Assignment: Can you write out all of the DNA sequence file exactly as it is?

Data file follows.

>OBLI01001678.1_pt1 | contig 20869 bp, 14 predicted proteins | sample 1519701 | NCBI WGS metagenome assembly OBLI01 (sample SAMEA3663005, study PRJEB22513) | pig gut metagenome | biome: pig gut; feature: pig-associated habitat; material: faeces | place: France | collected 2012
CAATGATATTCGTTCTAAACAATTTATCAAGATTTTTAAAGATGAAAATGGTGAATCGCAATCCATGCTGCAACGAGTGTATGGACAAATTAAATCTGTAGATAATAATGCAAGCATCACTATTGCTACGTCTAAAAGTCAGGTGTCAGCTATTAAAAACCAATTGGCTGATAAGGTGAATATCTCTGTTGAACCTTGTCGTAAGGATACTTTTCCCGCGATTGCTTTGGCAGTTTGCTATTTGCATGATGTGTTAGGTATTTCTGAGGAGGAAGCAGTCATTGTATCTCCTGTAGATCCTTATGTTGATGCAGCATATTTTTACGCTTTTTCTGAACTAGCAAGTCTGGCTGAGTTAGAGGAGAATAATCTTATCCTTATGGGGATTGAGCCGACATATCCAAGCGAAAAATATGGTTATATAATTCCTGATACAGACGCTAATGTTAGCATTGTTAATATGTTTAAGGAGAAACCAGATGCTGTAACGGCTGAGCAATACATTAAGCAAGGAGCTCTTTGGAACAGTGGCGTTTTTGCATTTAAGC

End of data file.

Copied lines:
>OBLI01001678.1_pt1 | contig 20869 bp, 14 predicted proteins | sample 1519701 | NCBI WGS metagenome assembly OBLI01 (sample SAMEA3663005, study PRJEB22513) | pig gut metagenome | biome: pig gut; feature: pig-associated habitat; material: faeces | place: France | collected 2012
CAATGATATTCGTTCTAAACAATTTATCAAGATTTTTAAAGATGAAAATGGTGAATCGCAATCCATGCTGCAACGAGTGTATGGACAAATTAAATCTGTAGATAATAATGCAAGCATCACTATTGCTACGTCTAAAAGTCAGGTGTCAGCTATTAAAAACCAATTGGCTGATAAGGTGAATATCTCTGTTGAACCTTGTCGTAAGGATACTTTTCCCGCGATTGCTTTGGCAGTTTGCTATTTGCATGATGTGTTAGGTATTTCTGAGGAGGAAGCAGTCATTGTATCTCCTGTAGATCCTTATGTTGATGCAGCATATTTTTACGCTTTTTCTGAACTAGCAAGTCTGGCTGAGTTAGAGGAGAATAATCTTATCCTTATGGGGATTGAGCCGACATATCCAAGCGAAAAATATGGTTATATAATTCCTGATACAGACGCTAATGTTAGCATTGTTAATATGTTTAAGGAGAAACCAGATGCTGTAACGGCTGAGCAATACATTAAGCAAGGAGCTCTTTGGAACAGTGGCGTTTTTGCATTTAAGC